- Because the text was written by a monk, it has long been assumed that the speaker of the poem was male. However, professor of Medieval Studies Frits van Oostrom found striking similarities between this poem and contemporaneous romantic poetry from Spain, of which the speaker is almost always female. Spanish minnesang has many similarities with this poem, both in terms of form and content. In addition to the questioning text, it frequently takes the shape of a monologue, in which the speaker longingly appeals to their beloved.
Lees het gedicht in het Oud-Nederlands
Hebban olla vogala nestas hagunnan,
hinase hic enda thu.
Wat unbidan we nu?
Peter Alexander Kerkhof, researcher at the University of Ghent, tells you more about Hebban olla vogola.
Read this poem in English
Have all the birds started nesting,
Except for me and you.
What are we waiting for?
Translation: Anne Oosthuizen
This entry was written by Het Taalmuseum in collaboration with Sophie van Aardenne. The translation into English is by Anne Oosthuizen. The following publications were consulted:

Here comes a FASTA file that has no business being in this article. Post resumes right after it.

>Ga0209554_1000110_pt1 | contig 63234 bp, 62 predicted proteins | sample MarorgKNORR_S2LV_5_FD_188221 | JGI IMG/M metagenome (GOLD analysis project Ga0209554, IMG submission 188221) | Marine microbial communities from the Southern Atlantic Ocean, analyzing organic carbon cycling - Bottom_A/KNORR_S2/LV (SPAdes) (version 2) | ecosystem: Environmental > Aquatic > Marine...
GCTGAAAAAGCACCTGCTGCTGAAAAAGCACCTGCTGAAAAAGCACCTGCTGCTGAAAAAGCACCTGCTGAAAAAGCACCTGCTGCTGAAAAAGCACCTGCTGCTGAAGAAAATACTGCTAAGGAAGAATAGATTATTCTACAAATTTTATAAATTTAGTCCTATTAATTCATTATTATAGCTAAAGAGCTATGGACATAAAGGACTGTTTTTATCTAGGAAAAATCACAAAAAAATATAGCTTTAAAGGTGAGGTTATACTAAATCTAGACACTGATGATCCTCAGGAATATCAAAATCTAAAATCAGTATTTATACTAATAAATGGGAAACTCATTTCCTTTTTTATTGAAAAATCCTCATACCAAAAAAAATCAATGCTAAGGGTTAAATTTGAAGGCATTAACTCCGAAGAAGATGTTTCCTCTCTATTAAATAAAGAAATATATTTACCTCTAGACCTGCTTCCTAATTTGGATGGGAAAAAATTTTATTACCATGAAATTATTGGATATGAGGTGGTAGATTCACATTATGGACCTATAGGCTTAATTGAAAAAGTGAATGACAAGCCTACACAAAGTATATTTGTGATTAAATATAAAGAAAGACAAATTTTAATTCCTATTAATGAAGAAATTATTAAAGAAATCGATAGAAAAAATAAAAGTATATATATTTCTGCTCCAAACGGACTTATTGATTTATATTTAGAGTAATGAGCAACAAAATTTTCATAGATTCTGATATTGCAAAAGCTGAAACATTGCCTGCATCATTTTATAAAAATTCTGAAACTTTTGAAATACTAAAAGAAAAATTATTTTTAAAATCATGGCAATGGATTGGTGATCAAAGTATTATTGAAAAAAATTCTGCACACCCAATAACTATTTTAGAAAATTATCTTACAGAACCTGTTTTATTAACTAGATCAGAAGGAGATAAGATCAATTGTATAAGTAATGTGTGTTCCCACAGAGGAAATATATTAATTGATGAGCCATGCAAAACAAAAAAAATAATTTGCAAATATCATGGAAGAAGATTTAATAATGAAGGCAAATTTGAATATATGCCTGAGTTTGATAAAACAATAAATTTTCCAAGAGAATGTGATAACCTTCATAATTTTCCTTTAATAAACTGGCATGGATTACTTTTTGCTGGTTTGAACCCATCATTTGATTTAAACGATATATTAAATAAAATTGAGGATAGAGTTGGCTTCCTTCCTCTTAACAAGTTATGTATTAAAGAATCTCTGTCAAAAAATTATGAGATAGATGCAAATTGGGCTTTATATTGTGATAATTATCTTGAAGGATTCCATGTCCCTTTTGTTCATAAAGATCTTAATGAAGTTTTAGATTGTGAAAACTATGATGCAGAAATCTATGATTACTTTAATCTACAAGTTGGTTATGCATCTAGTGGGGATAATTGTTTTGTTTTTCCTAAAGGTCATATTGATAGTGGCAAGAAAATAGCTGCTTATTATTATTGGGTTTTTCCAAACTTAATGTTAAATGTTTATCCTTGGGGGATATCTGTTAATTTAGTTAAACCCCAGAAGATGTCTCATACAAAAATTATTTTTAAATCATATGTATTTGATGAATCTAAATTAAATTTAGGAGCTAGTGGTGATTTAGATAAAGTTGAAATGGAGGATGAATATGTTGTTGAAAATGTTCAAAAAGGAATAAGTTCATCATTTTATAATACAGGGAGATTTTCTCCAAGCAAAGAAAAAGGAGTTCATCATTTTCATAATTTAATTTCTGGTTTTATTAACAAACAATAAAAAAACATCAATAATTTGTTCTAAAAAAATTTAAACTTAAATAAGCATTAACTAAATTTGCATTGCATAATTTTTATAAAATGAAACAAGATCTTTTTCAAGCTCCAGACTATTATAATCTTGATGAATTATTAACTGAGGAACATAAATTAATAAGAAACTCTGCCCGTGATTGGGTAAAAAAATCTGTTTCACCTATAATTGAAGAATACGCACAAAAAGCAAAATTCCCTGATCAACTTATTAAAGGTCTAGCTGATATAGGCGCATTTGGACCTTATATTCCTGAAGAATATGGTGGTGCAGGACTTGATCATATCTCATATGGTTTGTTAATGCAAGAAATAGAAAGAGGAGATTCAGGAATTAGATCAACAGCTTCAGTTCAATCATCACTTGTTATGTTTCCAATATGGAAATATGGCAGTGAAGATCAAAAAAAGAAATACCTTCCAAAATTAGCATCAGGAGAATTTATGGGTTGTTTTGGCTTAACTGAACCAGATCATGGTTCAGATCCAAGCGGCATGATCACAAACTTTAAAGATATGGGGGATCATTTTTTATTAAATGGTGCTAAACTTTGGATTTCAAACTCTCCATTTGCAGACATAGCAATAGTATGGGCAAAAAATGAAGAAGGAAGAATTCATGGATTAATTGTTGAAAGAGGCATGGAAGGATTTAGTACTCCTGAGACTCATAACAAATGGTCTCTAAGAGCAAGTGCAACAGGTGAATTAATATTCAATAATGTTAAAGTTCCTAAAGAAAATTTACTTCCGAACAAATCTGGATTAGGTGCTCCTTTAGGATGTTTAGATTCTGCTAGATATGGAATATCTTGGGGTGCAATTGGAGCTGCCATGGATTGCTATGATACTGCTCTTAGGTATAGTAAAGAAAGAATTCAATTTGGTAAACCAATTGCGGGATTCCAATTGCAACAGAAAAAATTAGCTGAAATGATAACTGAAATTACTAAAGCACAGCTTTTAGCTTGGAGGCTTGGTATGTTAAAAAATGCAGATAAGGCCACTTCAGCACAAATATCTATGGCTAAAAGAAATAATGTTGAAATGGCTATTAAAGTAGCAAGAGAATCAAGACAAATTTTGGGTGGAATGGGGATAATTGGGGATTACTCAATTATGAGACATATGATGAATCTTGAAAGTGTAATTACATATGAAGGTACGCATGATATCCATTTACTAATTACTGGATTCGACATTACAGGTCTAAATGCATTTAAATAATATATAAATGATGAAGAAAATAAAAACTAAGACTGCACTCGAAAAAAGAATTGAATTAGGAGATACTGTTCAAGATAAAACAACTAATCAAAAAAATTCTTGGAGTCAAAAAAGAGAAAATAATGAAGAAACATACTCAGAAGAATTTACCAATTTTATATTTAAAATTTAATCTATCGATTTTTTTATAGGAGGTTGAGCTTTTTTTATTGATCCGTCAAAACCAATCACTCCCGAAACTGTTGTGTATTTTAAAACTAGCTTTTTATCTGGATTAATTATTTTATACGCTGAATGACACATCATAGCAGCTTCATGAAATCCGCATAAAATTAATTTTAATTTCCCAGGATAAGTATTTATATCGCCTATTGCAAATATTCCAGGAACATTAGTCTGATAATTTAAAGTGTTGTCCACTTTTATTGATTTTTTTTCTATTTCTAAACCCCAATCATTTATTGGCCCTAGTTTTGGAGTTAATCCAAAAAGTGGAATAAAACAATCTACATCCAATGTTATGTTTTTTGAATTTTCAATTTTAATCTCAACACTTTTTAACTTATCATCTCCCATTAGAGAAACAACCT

- Horst, J.M. van der, en A. Quak, Inleiding Oudnederlands. Leuven: Universitaire Pers, 2002 (Ancoraereeks 16).
- Komrij, Gerrit, In Liefde Bloeyende: De Nederlandse poëzie van de twaalfde tot en met de twintigste eeuw in 100 en enige gedichten (Amsterdam 1998).
- Oostrom, Frits, Stemmen op schrift: Geschiedenis van de Nederlandse literatuur vanaf het begin tot 1300 (Amsterdam 2006).
- Oostrom, Frits van, ‘Omstreeks 1100: Twee monniken voeren in het Oudnederlands de pen over de liefde. De volkstaal komt op schrift’. In: M.A. Schenkeveld-van der Dussen (e.a.), Nederlandse Literatuur, een geschiedenis , p. 1-6.
- Michael Pye, The Edge of the World: How the North Sea Made Us Who We Are (2014).
- Vries, Jan W. de, Roland Willemyns en Peter Burger, Het verhaal van een taal: negen eeuwen Nederlands (Amsterdam 1999).
- Voorgelezen door Frank Willaert.